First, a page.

c/o variety.com

c/o variety.com

A British invasion seems to be taking place on American television. Netflix’s royal family drama “The Crown,” the UK-set Apple TV+ soccer comedy “Ted Lasso,” and a slew of prestigious British acting talent were all gifted with television’s highest prizes at the 73rd Primetime Emmy Awards, which aired Sunday, Sept. 19. But if there’s anything that American television and our COVID-ridden world are in desperate need of right now, it’s joy. It seemed like joy did somewhat win, as the sunny-eyed “Ted Lasso” and the redemptive, Las Vegas-set comedy “Hacks” from HBO Max led the comedy awards. But for those of us still tuning into award shows despite their waning popularity, the joy was perhaps one-sided. While this year’s winners all seemed euphoric, the ceremony itself felt limp and devoid of the infectious energy that only live television can provide.

This year’s Emmy Awards, hosted by comedian and CBS sitcom star Cedric the Entertainer, pledged to salute the medium that played an essential role in escaping the omnipresent pandemic. Audiences tuning into the ceremony (broadcast live on both CBS and its fledgling sister streaming service, Paramount+) were treated to, or perhaps burdened by, over three hours of typical award show fanfare: celebrity cameos galore, clunky comedic segments, and a fair share of upsets and predictable outcomes.

But unlike the Emmys ceremonies of yore, which were traditionally broadcast from large auditoriums filled to the mezzanine with TV’s brightest stars, this year’s Awards were a rather contained event, as the ceremony was relegated to a smaller, ballroom type venue with a Golden Globes-inspired table layout. Unlike 2020’s 72nd Emmys, a live, though still limited, audience consisting of the nominated shows’ casts and creators was present.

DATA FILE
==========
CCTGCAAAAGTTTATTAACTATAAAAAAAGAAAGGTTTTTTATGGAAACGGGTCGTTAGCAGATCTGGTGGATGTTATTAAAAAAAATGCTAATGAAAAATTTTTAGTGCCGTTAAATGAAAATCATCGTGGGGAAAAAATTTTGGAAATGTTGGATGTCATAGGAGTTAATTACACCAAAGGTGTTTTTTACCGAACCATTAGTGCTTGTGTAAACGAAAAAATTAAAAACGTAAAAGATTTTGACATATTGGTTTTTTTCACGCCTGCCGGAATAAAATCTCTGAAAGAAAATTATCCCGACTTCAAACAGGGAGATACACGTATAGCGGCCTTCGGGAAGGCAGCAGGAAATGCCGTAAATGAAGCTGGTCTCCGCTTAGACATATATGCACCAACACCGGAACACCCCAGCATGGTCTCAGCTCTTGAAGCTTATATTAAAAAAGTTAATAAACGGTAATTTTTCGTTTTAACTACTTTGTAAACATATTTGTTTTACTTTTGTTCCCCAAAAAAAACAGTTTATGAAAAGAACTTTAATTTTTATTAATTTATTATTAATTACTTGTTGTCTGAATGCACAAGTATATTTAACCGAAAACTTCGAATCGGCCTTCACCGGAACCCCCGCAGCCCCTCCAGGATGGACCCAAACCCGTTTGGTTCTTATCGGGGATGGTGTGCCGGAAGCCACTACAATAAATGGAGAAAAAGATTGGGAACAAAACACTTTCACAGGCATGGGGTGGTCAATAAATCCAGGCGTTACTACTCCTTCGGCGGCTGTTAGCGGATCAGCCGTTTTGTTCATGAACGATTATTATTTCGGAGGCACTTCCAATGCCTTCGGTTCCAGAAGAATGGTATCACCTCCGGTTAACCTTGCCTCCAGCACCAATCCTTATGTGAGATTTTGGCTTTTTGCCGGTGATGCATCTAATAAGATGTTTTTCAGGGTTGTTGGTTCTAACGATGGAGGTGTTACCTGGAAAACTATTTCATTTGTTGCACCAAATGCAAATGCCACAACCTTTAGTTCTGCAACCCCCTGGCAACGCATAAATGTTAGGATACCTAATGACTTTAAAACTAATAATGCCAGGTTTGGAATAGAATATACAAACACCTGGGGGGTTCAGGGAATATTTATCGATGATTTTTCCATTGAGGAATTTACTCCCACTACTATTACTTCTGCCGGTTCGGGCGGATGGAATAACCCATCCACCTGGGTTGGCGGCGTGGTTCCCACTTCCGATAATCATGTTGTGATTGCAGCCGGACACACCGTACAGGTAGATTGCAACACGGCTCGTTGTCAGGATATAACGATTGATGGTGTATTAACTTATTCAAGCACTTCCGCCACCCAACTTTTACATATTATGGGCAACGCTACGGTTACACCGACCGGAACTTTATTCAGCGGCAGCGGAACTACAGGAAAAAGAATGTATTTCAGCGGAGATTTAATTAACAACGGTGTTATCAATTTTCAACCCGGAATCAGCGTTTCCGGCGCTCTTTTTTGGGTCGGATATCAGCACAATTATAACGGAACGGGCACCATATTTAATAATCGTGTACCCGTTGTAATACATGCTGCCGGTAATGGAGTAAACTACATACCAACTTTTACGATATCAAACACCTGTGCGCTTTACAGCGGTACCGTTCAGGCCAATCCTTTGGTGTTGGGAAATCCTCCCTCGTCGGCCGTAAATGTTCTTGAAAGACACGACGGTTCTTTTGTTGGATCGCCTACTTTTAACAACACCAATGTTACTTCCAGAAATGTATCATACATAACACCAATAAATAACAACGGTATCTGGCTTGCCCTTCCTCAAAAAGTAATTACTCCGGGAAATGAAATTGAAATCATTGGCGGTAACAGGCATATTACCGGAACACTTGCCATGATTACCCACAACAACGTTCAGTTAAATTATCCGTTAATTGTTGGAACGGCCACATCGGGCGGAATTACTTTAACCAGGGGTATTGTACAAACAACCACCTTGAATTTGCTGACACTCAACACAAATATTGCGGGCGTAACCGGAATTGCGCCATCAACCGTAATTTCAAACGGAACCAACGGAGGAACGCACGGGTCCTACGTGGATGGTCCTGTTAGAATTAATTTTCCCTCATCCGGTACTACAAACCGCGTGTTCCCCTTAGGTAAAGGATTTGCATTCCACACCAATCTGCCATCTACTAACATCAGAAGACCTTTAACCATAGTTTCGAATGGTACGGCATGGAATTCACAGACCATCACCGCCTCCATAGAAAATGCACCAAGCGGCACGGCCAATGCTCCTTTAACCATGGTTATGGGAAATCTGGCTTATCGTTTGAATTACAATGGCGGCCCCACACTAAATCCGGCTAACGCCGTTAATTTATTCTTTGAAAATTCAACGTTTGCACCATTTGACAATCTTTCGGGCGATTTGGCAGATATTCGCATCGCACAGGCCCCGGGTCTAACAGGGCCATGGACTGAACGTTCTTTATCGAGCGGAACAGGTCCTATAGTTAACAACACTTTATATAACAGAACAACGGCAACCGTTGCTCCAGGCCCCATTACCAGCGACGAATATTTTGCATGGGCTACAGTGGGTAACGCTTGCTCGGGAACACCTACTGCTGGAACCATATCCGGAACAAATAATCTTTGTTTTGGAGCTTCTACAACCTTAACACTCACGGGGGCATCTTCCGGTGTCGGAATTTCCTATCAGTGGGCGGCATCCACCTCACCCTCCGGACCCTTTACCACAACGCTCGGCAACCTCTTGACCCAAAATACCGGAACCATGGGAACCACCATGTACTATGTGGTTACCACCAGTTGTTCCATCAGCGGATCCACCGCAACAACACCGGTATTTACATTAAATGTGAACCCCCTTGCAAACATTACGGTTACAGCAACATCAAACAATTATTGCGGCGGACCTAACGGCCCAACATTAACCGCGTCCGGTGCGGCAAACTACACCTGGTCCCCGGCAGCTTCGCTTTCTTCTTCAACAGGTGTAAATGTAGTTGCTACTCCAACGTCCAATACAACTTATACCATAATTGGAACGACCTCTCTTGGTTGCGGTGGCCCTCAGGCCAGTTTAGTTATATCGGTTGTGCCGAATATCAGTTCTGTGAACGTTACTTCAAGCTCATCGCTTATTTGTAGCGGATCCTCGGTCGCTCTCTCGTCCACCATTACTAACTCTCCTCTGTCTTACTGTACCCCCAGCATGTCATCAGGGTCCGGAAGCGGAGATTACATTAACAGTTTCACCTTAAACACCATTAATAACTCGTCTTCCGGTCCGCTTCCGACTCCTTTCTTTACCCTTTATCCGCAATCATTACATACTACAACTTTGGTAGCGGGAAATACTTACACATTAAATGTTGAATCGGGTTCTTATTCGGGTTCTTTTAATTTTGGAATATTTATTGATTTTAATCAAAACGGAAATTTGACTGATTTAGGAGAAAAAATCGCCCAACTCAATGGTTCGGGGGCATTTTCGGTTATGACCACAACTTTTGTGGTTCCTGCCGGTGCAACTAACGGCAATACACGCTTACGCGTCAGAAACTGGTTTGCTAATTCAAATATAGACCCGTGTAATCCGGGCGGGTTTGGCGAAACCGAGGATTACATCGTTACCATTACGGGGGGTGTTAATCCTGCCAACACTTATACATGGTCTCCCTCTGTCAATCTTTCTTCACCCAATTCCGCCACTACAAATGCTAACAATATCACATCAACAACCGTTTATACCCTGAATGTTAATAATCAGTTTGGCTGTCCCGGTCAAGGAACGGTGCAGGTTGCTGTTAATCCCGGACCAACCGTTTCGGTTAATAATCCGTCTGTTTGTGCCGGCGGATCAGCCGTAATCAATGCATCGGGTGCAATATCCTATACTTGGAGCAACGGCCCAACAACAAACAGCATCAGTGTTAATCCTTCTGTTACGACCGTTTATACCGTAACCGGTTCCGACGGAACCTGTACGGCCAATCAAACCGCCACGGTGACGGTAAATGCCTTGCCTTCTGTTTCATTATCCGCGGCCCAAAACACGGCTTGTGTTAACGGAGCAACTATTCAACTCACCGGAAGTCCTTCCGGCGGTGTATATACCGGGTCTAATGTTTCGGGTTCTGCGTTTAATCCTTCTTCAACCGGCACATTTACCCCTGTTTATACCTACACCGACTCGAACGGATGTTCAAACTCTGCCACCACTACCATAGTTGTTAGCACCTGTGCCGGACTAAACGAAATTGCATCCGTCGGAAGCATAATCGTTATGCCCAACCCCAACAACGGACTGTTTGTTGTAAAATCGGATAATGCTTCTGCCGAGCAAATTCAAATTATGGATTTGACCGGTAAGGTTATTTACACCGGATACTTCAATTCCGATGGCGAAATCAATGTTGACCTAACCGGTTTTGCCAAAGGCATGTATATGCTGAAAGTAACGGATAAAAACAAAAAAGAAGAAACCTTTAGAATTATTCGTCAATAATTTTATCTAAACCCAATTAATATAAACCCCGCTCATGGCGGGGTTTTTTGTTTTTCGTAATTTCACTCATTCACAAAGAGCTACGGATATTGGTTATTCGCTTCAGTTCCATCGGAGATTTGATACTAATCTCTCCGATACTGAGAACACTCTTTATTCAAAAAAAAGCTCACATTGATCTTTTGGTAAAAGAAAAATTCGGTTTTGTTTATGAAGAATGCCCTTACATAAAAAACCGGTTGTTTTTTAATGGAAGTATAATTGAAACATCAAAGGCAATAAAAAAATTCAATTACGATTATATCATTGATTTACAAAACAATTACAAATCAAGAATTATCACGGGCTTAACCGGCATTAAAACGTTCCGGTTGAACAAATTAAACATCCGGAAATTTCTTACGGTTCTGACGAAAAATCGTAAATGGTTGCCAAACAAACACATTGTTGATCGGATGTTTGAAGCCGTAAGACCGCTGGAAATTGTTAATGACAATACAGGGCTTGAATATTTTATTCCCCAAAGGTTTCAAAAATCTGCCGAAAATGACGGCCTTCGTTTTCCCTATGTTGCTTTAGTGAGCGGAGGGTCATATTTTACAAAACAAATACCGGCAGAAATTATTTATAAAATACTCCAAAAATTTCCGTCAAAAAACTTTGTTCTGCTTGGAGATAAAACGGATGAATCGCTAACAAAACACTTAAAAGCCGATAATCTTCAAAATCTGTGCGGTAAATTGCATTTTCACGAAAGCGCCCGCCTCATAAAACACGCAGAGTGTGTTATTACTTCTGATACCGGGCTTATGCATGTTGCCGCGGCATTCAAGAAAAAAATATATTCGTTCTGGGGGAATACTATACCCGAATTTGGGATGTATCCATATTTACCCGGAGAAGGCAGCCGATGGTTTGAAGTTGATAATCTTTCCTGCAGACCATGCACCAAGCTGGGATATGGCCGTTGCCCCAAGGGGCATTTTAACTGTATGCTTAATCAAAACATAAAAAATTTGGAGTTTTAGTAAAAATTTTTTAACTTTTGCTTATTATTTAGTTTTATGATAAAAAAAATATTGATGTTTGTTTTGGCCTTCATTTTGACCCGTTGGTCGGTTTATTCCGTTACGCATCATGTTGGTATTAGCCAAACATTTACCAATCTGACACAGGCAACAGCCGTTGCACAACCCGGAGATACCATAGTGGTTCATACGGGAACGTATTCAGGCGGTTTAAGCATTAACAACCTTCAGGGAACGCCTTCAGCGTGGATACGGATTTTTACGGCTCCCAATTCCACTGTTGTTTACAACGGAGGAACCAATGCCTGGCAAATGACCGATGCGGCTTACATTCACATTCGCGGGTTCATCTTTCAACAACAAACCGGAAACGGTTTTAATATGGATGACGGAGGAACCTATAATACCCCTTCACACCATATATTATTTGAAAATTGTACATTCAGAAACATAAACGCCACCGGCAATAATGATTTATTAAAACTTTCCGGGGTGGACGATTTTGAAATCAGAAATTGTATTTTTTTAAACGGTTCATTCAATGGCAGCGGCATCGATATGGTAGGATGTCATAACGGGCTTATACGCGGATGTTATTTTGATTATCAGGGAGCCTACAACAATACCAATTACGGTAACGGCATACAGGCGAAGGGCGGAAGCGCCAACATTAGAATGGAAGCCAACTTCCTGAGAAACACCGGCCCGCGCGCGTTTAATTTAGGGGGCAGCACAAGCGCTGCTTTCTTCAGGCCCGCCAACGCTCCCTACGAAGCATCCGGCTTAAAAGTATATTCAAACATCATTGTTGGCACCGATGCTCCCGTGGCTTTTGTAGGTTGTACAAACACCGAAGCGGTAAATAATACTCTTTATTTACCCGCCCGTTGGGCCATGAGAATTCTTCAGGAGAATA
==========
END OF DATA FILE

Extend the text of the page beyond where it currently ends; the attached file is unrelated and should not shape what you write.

The big question of whether Cedric the Entertainer and the evening’s slew of celebrity presenters would meaningfully acknowledge COVID’s continuous reign of terror seemed to loom over the ceremony even before it took off. TV’s hottest stars were all maskless in the indoor space, a first for a major awards show since the pandemic’s start. But alas, it seemed like the elephant in the room would only be addressed through the corny awards show banter that one comes to withstand.

Surely, audiences don’t want to be constantly reminded of how COVID has uprooted all of our lives. Awards may play an influential cultural role, but the Emmys should be a brain vacation, complete with speeches from actors you love who are in gritty, HBO Limited Series that you haven’t seen yet. But award shows have struggled to appropriately embrace their lighthearted nature in these complicated and exceedingly important times (as shown by February’s tone-deaf Golden Globes ceremony). Initially, the Emmys were slated to be nothing but good old not-particularly-mind-expanding funthe kind of fun that allows Rita Wilson to rap alongside LL Cool J and Lil Dicky about “Sesame Street” in the ceremony’s opening number (a hip-hop love letter to TV in our pandemic era). But as socially conscious funny man Seth Rogen, the evening’s first presenter, pointed out, “There’s way too many of us in this little room! What are we doing?!”

The Emmys thereafter played out in a restrained fashion, bolstered by its audience’s enthusiasm but hindered by its contradictory celebration of television in its very, very white multitudes.

In what was the evening’s most interesting race, Netflix’s “The Queen’s Gambitwas crowned as the season’s best limited series. Ultimately, though, HBO’s “Mare of Easttown” won an impressive three of the evening’s top prizes for limited series, with star Kate Winslet reveling in her win for playing what she described as a flawed, middle-aged mother, the type of role that is still a rarity despite our increasingly diverse television scene. However, judging from what limited series were nominated at this year’s Emmys, casual TV watchers likely would not be able to tell that traditionally marginalized voices are more present in television than ever before.